Karagogeos

Domna Karagogeos, PhD

Member

 

Professor of Molecular Biology-Developmental Neurobiology

Department of Basic Sciences –

University of Crete Medical School

Affiliated member: Institute of Molecular Biology and Biotechnology - FORTH

Email address: This email address is being protected from spambots. You need JavaScript enabled to view it.

Phone

+30-2810-394542

Fax

+30-2810-394530

Lab web page

http://www.imbb.forth.gr/karagogeos

 

Research

Neuronal development

We focus in the field of axon guidance and neuronal migration during development. It is well established that both of these events are crucial to the patterning of specific neural connections that are set-up during development. In particular we are working with signals that are mediating contact-dependent guidance and migration. Ongoing research projects includes:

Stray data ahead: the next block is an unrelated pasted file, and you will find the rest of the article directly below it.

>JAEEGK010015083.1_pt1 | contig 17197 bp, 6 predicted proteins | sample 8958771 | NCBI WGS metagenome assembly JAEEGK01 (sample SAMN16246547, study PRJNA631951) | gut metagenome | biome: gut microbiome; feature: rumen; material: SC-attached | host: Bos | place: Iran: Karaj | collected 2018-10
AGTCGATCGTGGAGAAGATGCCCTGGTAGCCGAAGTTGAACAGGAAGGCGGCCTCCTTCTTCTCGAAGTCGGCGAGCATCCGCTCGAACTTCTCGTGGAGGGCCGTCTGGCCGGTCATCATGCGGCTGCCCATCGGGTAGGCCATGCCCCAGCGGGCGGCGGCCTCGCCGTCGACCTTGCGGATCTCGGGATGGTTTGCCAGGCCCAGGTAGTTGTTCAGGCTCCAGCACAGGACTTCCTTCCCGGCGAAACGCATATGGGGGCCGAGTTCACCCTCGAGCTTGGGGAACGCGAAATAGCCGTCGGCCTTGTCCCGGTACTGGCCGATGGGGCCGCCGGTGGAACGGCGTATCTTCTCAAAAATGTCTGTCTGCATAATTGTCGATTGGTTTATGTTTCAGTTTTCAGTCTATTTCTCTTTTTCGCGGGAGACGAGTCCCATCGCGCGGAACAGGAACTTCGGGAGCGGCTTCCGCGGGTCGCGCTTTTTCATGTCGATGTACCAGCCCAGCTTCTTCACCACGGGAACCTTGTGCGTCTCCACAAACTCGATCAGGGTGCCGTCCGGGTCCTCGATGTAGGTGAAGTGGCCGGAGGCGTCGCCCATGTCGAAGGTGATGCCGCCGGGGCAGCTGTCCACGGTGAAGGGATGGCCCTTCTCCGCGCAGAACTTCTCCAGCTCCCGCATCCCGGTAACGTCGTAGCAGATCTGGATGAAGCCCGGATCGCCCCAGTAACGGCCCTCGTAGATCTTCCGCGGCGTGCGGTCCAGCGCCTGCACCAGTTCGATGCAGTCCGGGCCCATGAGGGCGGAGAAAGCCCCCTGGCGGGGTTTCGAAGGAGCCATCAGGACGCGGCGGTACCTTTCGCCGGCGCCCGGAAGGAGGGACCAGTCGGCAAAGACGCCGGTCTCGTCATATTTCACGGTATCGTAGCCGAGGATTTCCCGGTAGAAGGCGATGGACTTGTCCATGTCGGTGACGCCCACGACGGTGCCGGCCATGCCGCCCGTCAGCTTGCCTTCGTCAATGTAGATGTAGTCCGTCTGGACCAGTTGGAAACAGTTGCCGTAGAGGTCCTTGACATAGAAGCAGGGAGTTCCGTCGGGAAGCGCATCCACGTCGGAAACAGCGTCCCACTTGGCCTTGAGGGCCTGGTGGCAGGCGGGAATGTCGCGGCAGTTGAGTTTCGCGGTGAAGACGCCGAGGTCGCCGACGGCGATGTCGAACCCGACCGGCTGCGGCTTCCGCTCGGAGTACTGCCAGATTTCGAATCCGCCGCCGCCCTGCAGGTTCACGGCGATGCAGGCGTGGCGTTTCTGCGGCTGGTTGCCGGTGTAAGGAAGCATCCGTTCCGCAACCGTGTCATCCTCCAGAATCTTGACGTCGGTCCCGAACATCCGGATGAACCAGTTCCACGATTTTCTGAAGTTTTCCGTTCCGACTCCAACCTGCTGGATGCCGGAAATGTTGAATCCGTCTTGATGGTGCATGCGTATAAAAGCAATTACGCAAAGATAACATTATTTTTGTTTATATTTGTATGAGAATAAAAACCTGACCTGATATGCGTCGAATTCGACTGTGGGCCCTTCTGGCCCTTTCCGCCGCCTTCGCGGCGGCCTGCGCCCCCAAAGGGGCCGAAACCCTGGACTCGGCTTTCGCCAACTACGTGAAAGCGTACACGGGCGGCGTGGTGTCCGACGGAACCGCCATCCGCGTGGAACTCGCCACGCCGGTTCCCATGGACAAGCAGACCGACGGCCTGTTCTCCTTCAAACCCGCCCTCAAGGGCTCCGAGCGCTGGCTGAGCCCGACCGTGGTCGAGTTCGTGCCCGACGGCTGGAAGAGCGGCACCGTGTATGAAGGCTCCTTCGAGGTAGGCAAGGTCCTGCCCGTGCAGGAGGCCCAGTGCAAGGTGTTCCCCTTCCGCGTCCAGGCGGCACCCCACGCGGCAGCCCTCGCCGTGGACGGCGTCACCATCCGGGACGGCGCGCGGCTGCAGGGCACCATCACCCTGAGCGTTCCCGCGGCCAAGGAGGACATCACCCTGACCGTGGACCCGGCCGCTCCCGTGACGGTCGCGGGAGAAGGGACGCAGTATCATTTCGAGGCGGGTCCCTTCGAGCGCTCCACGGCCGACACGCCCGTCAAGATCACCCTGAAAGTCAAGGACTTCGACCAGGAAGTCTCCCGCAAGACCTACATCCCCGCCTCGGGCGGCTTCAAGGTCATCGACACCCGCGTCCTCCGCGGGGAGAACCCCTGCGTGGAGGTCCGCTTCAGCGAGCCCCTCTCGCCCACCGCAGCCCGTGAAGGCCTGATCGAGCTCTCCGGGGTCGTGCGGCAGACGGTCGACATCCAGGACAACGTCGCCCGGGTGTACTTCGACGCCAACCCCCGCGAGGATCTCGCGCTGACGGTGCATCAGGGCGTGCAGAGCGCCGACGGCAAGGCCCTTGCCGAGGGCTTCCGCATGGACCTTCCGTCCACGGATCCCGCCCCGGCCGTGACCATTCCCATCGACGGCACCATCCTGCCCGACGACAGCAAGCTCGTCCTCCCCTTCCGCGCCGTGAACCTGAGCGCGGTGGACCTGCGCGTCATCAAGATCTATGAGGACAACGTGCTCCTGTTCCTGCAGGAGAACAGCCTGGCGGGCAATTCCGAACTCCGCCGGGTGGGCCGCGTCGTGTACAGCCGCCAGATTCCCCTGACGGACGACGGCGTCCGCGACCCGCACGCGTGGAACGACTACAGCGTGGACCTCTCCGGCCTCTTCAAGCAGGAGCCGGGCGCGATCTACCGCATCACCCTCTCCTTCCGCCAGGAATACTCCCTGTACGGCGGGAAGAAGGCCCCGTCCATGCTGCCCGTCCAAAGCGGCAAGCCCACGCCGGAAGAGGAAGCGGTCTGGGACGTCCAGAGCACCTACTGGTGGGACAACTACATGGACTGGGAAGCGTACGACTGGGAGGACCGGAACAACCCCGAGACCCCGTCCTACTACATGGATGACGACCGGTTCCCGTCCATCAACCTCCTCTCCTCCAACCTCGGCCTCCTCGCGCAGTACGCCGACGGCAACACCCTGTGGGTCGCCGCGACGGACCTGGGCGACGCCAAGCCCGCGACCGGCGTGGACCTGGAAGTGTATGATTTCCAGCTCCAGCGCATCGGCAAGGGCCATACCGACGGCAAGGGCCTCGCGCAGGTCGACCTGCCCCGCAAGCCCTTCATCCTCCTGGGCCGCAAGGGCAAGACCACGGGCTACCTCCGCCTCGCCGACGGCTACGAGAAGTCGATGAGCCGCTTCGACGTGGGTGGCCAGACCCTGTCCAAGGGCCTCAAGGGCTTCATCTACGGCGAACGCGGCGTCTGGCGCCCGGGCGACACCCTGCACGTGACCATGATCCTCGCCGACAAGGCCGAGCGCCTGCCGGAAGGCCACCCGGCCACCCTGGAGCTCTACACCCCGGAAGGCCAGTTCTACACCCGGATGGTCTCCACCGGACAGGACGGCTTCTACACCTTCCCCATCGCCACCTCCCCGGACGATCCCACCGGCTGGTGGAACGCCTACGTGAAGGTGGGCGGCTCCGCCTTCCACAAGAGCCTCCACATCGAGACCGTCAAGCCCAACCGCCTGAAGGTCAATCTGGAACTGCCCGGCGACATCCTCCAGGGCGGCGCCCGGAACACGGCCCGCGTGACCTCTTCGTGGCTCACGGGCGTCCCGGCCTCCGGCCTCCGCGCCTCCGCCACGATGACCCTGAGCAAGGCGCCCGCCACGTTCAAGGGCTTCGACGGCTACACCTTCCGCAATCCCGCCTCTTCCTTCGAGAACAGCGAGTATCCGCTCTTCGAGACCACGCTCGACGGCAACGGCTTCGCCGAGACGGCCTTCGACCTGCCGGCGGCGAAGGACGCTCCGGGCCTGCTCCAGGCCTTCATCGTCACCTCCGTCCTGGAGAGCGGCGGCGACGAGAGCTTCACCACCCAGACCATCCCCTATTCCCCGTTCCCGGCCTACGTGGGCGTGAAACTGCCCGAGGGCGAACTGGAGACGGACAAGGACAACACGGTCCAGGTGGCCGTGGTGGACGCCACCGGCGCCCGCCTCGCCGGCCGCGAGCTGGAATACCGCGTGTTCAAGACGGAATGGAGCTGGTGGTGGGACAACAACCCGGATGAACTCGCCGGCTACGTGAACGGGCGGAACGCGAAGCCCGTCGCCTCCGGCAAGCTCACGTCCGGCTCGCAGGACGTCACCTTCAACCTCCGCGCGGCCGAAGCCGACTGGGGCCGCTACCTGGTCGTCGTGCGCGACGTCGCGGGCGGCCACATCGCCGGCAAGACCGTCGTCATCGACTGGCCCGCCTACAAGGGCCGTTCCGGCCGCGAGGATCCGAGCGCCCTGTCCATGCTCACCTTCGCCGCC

1. - The cellular and molecular mechanisms involved in tangential migrations in the hindbrain and in the cortex.
  2. - The role of small GTPases in cortical interneuron development.
  3. - The role of adhesion molecule TAG-1 in corticofugal axon guidance.
  4. - The role of TAG-1 in olfactory system organization
  5. - The alterations of myelinated fiber domains in demyelination mouse models and in multiple sclerosis
  6. - The role of TAG-1 in demyelination/remyelination
  7. - The identification of new interactors or downstream effectors of glial TAG-1

Myelination

We are interested in the molecular organization and functional architecture of myelinated fibers. Myelinated fibers are organized into distinct functional domains. The proper organization of myelinated fibers is crucial for the rapid propagation of action potentials along the axon. In pathological conditions such as multiple sclerosis or a number of neuropathies, the architecture of myelinated fibers is disrupted. Ongoing projects include analysis of:

 

  1. The alterations of myelinated fiber domains in demyelination mouse models and in multiple sclerosis
  2. The role of TAG-1 in demyelination/remyelination
  3. The identification of new interactors or downstream effectors of glial TAG-1